10. The SDSR has identified £11.2 billion efficiency savings that the MoD, security and intelligence agencies and cross-government counter-terrorism spending can make. Where will these savings come from, and does the overall defence budget rely on the full amount being realised?

 

The SDSR refers to more than £11Bn of savings identified through a Cabinet Secretary-led process. These savings, totalling just over £9Bn from MOD, will be re-invested in our national security priorities.

 

This Defence component is made up of £7Bn of efficiency savings and £2Bn of reprioritised spend.  The efficiency savings break down as approximately a third of pay and people related savings such as pay restraint, a third savings from the Equipment Programme and the remainder a mix of savings identified by Front Line Commands in their own specific areas and other non-front line savings such as Professional Fees.

 

Given these savings are being reinvested into the Defence Programme there is no impact on the NATO 2% pledge.

 

11. Is the £11.2 billion of savings intrinsically part of the 2% calculation?

 

These savings will be reinvested into the Defence Budget and are therefore a reprioritisation of spending. This means that there is no funding being removed from the Defence budget and therefore there will be no impact on the 2% calculation.

 

  1.            Are there any areas of UK capability or capability deficiencies that could— in the foreseeable future— require funding in excess of the 2% commitment?

 

A robust settlement agreed early has enabled us to plan for a Joint Force 2025 which matches up to the challenges facing the UK.

 

13.  Will current and future operations in Syria and Iraq be funded from the advertised 2% expenditure of GDP on defence? If so, which costs of operations in Iraq and Syria will be funded from within a). The defence budget and b). The Treasury reserve, and how much do these costs amount to?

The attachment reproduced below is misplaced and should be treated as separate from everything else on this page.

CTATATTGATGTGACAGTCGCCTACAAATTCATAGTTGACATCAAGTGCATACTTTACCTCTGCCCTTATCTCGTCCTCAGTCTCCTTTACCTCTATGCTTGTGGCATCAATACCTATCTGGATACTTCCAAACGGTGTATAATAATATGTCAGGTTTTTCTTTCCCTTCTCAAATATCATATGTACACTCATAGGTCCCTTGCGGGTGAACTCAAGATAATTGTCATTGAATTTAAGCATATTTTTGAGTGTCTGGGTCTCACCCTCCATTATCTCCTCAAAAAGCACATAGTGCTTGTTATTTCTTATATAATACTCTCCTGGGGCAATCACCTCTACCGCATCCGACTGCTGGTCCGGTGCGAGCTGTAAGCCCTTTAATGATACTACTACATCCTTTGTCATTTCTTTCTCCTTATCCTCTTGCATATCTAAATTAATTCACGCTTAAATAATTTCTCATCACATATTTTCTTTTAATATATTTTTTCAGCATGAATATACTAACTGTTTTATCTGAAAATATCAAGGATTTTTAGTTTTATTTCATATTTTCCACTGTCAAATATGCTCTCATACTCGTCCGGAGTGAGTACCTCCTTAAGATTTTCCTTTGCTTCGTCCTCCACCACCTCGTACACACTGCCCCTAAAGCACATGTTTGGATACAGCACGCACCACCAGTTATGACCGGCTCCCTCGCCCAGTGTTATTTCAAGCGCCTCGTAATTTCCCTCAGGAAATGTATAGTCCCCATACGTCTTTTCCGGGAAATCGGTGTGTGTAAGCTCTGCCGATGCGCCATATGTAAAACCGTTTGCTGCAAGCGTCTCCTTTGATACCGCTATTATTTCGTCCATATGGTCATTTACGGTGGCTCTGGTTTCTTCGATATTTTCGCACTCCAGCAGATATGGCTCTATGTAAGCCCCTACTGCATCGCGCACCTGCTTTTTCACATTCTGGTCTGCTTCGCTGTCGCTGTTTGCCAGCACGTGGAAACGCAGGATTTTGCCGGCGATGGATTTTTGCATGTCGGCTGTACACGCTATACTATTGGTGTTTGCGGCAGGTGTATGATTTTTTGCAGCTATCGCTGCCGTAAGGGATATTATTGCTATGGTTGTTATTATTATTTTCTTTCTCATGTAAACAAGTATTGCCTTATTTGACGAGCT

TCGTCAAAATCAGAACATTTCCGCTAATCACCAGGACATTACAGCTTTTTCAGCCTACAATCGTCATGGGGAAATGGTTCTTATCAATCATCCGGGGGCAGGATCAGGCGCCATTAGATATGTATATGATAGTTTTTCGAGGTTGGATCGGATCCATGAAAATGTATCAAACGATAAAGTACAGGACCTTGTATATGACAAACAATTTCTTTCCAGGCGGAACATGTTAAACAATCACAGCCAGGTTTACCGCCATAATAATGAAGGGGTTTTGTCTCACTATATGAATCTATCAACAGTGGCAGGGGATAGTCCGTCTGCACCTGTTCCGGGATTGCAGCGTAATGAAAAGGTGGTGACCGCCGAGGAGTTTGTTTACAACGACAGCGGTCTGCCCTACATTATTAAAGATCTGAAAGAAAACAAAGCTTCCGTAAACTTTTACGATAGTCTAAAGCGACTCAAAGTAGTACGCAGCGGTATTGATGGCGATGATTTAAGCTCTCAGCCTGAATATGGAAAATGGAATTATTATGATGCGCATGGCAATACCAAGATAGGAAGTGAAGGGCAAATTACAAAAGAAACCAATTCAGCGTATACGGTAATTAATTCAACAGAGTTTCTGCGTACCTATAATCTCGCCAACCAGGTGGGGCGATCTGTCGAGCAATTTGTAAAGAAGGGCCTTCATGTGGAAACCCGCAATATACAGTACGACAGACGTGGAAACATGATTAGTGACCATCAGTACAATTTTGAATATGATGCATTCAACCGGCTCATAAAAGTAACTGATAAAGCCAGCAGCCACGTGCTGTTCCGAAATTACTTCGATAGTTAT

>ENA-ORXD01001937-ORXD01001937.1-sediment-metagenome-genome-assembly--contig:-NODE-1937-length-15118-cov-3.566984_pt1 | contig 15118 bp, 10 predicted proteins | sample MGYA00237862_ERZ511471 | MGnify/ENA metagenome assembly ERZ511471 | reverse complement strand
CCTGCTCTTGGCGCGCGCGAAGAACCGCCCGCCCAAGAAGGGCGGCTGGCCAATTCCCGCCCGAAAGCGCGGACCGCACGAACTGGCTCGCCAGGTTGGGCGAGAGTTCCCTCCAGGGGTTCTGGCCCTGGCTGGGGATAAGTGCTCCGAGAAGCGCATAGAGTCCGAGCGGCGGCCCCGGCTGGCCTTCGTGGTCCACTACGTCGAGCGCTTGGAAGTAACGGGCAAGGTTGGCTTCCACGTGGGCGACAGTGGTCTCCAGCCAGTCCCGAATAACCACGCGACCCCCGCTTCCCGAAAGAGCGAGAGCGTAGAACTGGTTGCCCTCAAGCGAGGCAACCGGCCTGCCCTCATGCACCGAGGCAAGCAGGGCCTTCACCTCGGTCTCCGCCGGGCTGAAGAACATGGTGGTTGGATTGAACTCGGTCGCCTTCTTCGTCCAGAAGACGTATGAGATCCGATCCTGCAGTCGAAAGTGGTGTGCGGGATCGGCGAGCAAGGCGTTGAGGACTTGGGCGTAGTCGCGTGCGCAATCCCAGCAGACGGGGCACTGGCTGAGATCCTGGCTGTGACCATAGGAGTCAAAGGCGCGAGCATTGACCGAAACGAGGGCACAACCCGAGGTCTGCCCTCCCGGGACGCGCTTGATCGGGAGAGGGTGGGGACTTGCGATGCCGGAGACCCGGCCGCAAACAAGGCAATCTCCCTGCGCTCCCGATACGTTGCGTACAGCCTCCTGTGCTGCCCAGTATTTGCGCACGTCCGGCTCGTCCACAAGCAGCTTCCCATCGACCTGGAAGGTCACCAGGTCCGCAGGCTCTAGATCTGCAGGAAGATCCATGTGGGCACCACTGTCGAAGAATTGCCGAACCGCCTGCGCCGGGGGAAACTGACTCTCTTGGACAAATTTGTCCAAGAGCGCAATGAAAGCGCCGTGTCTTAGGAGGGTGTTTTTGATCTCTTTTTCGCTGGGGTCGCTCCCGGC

Yes. The cost of current and future operations in Syria and Iraq will fall within the commitment to spend 2% of GDP on defence every year of this decade.

 

In line with current arrangements with HM Treasury, the Defence budget will fund the base salaries of Service personnel and civilians involved; a base level of equipment usage including fuel and maintenance, such as occurs during standard training and limited operational usage; and most significantly, the procurement costs of equipment which will stay with the MOD after the operation. As a consequence these costs are not captured separately.

 

The HM Treasury Special Reserve will meet all legitimate net additional costs associated with operations in Syria and Iraq. These net additional costs include, but are not limited, to costs of additional fuel and munitions consumption; extra maintenance requirements; spares; the deployment and recovery of equipment and personnel from theatre; accommodation; and theatre-specific individual pre-deployment training. These costs are estimated to be around £200m for FY15/16.

 

14. How much has been budgeted to allow for expenditure within the defence budget on current operations in Syria and Iraq?

 

There is no allocation within the Defence budget specific to current operations in Syria and Iraq.  The Defence budget will fund the costs of personnel, equipment, and support that would have been incurred if the operation had not taken place.  Legitimate net additional costs will continue to be met from the HM Treasury Special Reserve.

 

18 January 2016

 


[1] MOD’s research and development expenditure, covering both that for major equipment and that not dedicated to major equipment, includes expenditure on the centralised research budget, the Defence Science and Technology Programme, under the Department's Chief Scientific Adviser. The Government continues to dedicate 1.2% of the Defence budget to Science and Technology.